DIY Upcycled Window and Tin Cans Herb Planter
Turn a discarded old window into a gorgeous garden feature of an upcycled window herb planter.
When a good friend recently had new windows, she was going to discard the hundred-year-old sashes she’d replaced. Luckily I managed to stop her!
Wendy was a bit skeptical about my plans to turn the old windows into a lovely feature for the garden. However, in the end, she was delighted with the result and said that it was one of her favourite upcycles.
Not only does the upcycled window herb planter looks fantastic in my little garden but it’s really practical, as I now have my own little herb garden. The herbs are in portable upcycled tin can planters, that can be easily taken into the kitchen when needed.
I used tin cans as planters, as I had great success with them with the colourful planter I made last summer.
I can’t resist a pun especially when it comes to song lyrics (see Sit Down cushion), so that’s why I went for one of my favourite 80’s classics Cyndi Laupers “Time after Time” for my window sign.
This is a free tutorial and template. The sign was hand painted without using a stencil, so no specialist stencil printer needed just a normal printer.
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What you need to make an upcycled window herb planter
- Old window – Any old wooden window would do. Just keep an eye out in skips or for anyone having new windows put in. Most people will happily give you their old windows for free. It saves them having to make a trip to the dump.
- Tin cans – I used six standard sized tin cans for my window herb planter.
- Spray paint for the cans.
- Cavallini vintage insect wrapping paper for my images. They also produce and butterflies wrapping paper that I think will work just as well.
- Old piece of pallet wood to make window shelf.
- Six strong magnets (optional).
- Scissors, glue, spray varnish, hammer, nails and a drill.
- Bee and sign template which you can download here: Bee Template & Thyme Sign Template.
- Paints suitable for painting on glass and brushes. I used just 2 colours black and yellow.
How to make your upcycled window herb planter
PART ONE: Painting the Window
- For sash windows that were over a hundred years old Wendy’s windows were in remarkably good nick. As I prefer the more rustic look I scuffed them up a bit with a hot air gun and scraper followed with a coating of dark wax.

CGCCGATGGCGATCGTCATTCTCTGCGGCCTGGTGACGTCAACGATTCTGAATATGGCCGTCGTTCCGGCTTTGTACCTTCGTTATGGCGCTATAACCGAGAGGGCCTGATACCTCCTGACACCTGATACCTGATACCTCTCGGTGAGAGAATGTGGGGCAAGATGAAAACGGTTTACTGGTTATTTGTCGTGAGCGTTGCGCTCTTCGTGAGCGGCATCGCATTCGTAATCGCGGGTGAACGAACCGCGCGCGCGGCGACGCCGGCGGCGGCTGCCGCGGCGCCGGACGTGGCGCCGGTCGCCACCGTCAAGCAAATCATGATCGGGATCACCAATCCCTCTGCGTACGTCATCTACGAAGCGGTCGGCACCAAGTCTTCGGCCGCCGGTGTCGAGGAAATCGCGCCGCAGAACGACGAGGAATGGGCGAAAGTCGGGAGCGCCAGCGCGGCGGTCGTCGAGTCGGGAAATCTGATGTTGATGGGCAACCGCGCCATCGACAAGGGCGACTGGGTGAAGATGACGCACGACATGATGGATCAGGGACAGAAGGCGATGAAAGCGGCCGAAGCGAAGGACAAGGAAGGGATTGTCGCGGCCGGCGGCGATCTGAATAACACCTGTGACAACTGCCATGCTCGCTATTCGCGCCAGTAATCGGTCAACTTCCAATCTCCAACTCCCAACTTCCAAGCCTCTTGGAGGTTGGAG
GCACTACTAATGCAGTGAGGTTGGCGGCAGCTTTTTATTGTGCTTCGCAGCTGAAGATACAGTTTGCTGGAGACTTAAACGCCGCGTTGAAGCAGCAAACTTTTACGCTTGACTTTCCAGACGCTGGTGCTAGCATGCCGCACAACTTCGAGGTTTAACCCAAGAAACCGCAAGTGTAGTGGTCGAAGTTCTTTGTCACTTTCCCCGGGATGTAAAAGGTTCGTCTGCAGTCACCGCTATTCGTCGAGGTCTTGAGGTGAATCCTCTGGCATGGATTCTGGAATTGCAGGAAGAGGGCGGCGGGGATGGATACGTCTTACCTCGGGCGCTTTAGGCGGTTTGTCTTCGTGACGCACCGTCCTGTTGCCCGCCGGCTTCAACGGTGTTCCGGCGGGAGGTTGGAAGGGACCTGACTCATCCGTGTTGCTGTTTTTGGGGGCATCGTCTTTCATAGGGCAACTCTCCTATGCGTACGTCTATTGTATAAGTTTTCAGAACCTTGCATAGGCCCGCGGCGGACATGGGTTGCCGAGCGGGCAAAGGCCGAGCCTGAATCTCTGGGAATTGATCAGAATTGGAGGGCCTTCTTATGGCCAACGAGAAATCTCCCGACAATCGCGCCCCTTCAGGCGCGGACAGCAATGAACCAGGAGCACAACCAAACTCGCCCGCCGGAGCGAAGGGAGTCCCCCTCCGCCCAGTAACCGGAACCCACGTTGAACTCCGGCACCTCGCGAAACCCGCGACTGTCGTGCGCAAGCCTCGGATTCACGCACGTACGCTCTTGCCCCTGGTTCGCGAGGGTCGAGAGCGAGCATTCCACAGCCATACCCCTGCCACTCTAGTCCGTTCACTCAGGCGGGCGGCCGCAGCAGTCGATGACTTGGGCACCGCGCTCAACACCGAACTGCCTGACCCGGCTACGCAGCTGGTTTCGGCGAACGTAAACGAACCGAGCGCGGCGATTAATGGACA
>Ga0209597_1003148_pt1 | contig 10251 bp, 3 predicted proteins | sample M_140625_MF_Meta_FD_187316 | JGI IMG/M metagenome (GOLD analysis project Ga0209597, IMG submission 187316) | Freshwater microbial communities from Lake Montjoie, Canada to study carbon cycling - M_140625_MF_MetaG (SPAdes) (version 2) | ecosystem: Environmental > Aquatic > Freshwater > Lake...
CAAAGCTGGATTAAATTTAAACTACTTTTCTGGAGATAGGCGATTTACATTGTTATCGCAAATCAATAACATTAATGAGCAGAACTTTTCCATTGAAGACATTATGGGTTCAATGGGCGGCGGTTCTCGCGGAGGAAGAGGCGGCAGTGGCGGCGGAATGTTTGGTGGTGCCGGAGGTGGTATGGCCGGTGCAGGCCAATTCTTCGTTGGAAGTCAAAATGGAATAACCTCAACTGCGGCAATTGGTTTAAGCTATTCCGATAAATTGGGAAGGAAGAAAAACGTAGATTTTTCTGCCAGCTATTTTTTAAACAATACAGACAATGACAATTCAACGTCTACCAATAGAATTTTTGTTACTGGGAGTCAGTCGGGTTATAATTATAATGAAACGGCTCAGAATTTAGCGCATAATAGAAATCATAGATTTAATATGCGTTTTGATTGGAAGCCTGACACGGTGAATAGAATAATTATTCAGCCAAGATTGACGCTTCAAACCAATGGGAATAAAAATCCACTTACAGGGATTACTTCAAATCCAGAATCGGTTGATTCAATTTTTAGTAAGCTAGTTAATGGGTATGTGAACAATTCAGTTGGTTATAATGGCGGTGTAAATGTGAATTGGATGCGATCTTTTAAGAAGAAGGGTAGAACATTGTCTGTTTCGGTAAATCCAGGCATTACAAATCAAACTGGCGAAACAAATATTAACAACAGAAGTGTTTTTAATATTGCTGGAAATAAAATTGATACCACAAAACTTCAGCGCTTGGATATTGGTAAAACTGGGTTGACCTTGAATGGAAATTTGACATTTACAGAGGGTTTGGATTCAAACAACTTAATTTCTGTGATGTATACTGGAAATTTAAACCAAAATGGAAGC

- Print off your templates for painting (see above for pdf downloads). I wanted to paint on the back of the window so I printed off a mirror image of the “Thyme after Thyme”. However as it didn’t matter which way round the Bee was, I just painted it normally.
- After cleaning your windows tape your template to the front of your windows where you want to paint. As I wanted to paint the back of the window, this took me a while to work out where I was placing my templates (I’m not very good at working back to front). You don’t have to paint on the back, you could just paint the front which would be easier but you won’t get such a smooth finish.
- Using my template as a guide I just painted over the words and bee on the window using glass paint. You can use acrylic paints but I don’t think they give as nice a finish and will probably need a sealant on top.
- Spray paint the tin can planters a creamy off white colour. One coat will do.
- Drill four small holes in the cans to allow for drainage.
- Carefully cut out six insects from your wrapping paper. You can allow for a small border around the legs as the background of the wrapping paper should just blend in with the tins.
- Stick one paper insect to the front of each can using PVA or mod podge glue.
- Seal the outside of the cans by either covering in waterproof mod podge or by spraying with an acrylic varnish.
- Place some gravel in the bottom of the cans. This is to provide a drainage layer before adding your soil and herbs.
- Originally I had the idea that I would just attach the tin can planters to the window using magnets. So I stuck six strong magnets to the bottom of the window frame. These magnets worked brilliantly with empty cans. However, when the cans were full of gravel and soil they became too heavy and slipped down the magnets.
To solve this problem I just got a bit of old pallet wood and screwed it to the underside of the bottom of the window frame to create a little ledge to help support the tins.
If you use super strong magnets you may not need the ledge. You could, of course, use the ledge without magnets but I do find the magnets keep the herbs tins in place and stop them from being blown off.
PART TWO: Making the tin can herb planters
PART THREE: Attaching your herb planters to the window.
As this was a originally a sash window, I just replaced the exisiting sash cord with some new sash cord and used this to hang my window to the wall.
*Click here to can see the Marimekko bench upcyclce
If you are looking for other planter ideas you should check out my mosaic wall planter I made from broken crockery.
You could of course plant flowers instead of herbs in your tin cans. I’m sure there are loads of good songs with flowers in the title!
Other herb garden song pun suggestions are:
“I had the thyme of my life” – For the Dirty Dancing fans,
“Parsley, sage, Rosemary and Thyme”
I’m sure you can think of better ones, I’d love to hear them.